The operators of the Colonial Landfill near Sorrento have agreed to increased air monitoring for two years under a settlement ending litigation over a permit allowing expanded dumping at the decades-old waste pile.

BFI Waste Systems of Louisiana, a subsidiary of Republic Services, has agreed to hire a third-party company to test for methane and, in some cases, for hydrogen sulfide at the 287-acre landfill off La. 70 in Ascension Parish, an attorney for the plaintiffs said.

In the fall of 2016 and in early 2017, the permit drew public opposition as residents living near the waste pile complained about constant, rotten odors they claimed were coming from the landfill and harming their health and sense of well-being.

In January 2018, Louisiana Environmental Action Network and Ascension Parish Councilman Bill Dawson sued the state Department of Environmental Quality to appeal the permit.

BFI later intervened in the suit brought in 19th Judicial District Court in Baton Rouge, which is the statewide venue for legal challenges to the agency.

Though the deal with BFI requires the plaintiffs to drop their challenge of the state permit with prejudice — meaning the challenge to the permit can't be raised again — they hope the testing regime will show the origin of the odors, plaintiffs' attorney Clay Garside said.

BFI officials have maintained that a neighboring landfill, the Gator Landfill, was actually the source of the odors.

"We want BFI to prove up what they say. They may be right, that it's not them," Garside said, "and that's what we want to find out." 

If the odors are found to be coming from the landfill, the new settlement doesn't preclude the plaintiffs from pursuing a future legal action over those findings, Garside said.

He said BFI will test for methane and, if the methane levels are high enough, will also test for hydrogen sulfide.

"To the extent they get a large enough hit of methane, they're going to switch to a hydrogen sulfide meter and test for that, which … the smells that often come off the landfill are related to," Garside said. 

Methane is common gas emitted by landfills as materials dumped in them break down. Hydrogen sulfide, another gas that can come off a landfill, can have a rotten egg odor at lower concentrations. People can lose their ability to smell the gas at higher concentrations when it can turn deadly.

Even at low concentrations, hydrogen sulfide can cause eye, nose and throat irritation, difficulty breathing, headaches, poor memory and balance problems, according to the U.S. Agency for Toxic Substances and Disease Registry.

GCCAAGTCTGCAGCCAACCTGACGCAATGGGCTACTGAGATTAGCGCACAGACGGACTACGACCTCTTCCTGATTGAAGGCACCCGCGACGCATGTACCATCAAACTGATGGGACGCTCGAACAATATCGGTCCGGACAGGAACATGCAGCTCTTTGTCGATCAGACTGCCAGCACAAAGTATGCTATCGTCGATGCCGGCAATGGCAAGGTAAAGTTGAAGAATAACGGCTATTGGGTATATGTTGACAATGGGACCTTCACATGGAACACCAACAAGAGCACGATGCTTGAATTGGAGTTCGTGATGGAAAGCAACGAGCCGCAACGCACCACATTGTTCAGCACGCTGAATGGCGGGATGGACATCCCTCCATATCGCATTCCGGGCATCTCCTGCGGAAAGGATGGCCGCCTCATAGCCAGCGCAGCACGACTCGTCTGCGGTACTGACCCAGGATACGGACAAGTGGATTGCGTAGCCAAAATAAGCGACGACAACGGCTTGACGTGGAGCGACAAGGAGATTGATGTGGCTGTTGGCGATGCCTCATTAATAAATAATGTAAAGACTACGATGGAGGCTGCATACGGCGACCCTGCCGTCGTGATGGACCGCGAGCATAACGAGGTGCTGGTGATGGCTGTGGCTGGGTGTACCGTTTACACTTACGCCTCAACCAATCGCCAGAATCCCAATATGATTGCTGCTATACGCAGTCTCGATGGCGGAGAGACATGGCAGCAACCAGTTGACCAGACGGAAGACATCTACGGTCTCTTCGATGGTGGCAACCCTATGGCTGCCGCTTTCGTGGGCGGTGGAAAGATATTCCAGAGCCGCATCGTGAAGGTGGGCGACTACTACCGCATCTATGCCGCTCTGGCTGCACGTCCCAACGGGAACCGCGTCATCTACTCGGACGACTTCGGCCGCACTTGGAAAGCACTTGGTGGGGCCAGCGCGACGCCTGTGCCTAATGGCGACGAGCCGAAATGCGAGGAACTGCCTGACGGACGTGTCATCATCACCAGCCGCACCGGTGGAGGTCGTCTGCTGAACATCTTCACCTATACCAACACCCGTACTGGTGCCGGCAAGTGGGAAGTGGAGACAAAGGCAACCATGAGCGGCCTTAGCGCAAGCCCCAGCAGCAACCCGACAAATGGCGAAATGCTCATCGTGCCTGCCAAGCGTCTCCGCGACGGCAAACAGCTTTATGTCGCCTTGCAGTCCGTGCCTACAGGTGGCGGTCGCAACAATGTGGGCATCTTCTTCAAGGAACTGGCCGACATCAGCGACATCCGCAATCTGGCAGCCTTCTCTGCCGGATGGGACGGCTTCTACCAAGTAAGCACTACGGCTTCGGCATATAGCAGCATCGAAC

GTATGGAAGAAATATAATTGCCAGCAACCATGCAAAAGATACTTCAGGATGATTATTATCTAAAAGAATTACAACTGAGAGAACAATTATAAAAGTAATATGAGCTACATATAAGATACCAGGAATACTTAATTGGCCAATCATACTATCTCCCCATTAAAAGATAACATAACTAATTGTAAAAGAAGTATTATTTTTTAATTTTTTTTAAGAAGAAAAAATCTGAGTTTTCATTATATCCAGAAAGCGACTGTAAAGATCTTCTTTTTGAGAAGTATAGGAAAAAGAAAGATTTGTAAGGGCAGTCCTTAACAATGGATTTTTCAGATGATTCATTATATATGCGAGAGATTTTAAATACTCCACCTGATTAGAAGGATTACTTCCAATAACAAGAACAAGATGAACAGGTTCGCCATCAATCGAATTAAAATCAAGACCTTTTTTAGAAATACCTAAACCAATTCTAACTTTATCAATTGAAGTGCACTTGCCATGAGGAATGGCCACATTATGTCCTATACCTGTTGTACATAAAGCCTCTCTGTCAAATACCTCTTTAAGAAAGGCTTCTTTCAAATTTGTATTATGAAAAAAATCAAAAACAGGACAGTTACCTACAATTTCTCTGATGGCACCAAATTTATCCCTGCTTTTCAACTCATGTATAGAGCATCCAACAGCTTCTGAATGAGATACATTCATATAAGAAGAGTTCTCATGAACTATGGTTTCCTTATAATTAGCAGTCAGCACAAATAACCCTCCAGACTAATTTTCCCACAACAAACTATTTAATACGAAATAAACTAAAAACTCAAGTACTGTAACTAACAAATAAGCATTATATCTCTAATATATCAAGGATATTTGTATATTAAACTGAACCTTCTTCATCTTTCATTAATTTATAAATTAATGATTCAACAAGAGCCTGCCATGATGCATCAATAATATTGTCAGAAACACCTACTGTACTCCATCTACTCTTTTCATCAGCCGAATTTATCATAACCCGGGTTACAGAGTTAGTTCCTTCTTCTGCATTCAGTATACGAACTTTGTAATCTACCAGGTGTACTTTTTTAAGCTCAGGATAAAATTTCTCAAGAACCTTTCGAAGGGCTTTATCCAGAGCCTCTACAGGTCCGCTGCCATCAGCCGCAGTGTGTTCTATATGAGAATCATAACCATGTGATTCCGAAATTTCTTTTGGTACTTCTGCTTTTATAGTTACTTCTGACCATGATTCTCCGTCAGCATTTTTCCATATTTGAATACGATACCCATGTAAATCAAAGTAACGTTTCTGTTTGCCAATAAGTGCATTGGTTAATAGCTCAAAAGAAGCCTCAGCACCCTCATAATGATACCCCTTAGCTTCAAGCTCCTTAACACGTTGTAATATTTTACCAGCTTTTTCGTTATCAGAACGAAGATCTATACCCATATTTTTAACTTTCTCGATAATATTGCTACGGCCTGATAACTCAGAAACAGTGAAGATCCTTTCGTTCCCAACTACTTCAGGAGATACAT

The state permit, which DEQ granted in December 2017, allows the landfill to expand its waste storage by 27 percent, adding another 6.5 million cubic yards of trash by raising a greater portion of the waste pile to the previously approved maximum height of 186 feet.

The landfill isn't expanding its footprint, however.

The Colonial Landfill had previously been authorized to accept residential, commercial and nonhazardous industrial waste, including oil and gas exploration and production waste.

The new permit allows the landfill to continue to accept that waste and add construction and demolition debris and wood waste. 

In the suit, the plaintiffs alleged DEQ did not reasonably address hundreds of complaints about the landfill's odors or its track record of complaints and permit violations when the permit was granted.

The settlement calls for monitoring of the entire landfill site every other month during the two-year testing period. The testing results will be published on a website so neighbors can see what is coming off the landfill, Garside said.

The settlement doesn't require what times of the day the testing must occur, he said.

Garside said the monitoring will come in addition to monitoring BFI is already required to do.

Under the permit, the company will be also be required to expand its gas collection and flaring system, purportedly cutting emissions by 75 percent.

Brad Kiesling, a Republic Services spokesman based in Phoenix, said Wednesday, "We are pleased this issue has been resolved, and we look forward to continuing to serve this community."

The settlement document had not been filed and finalized as of Thursday, but Garside said testing must start within weeks of that happening.

Follow David J. Mitchell on Twitter, @NewsieDave.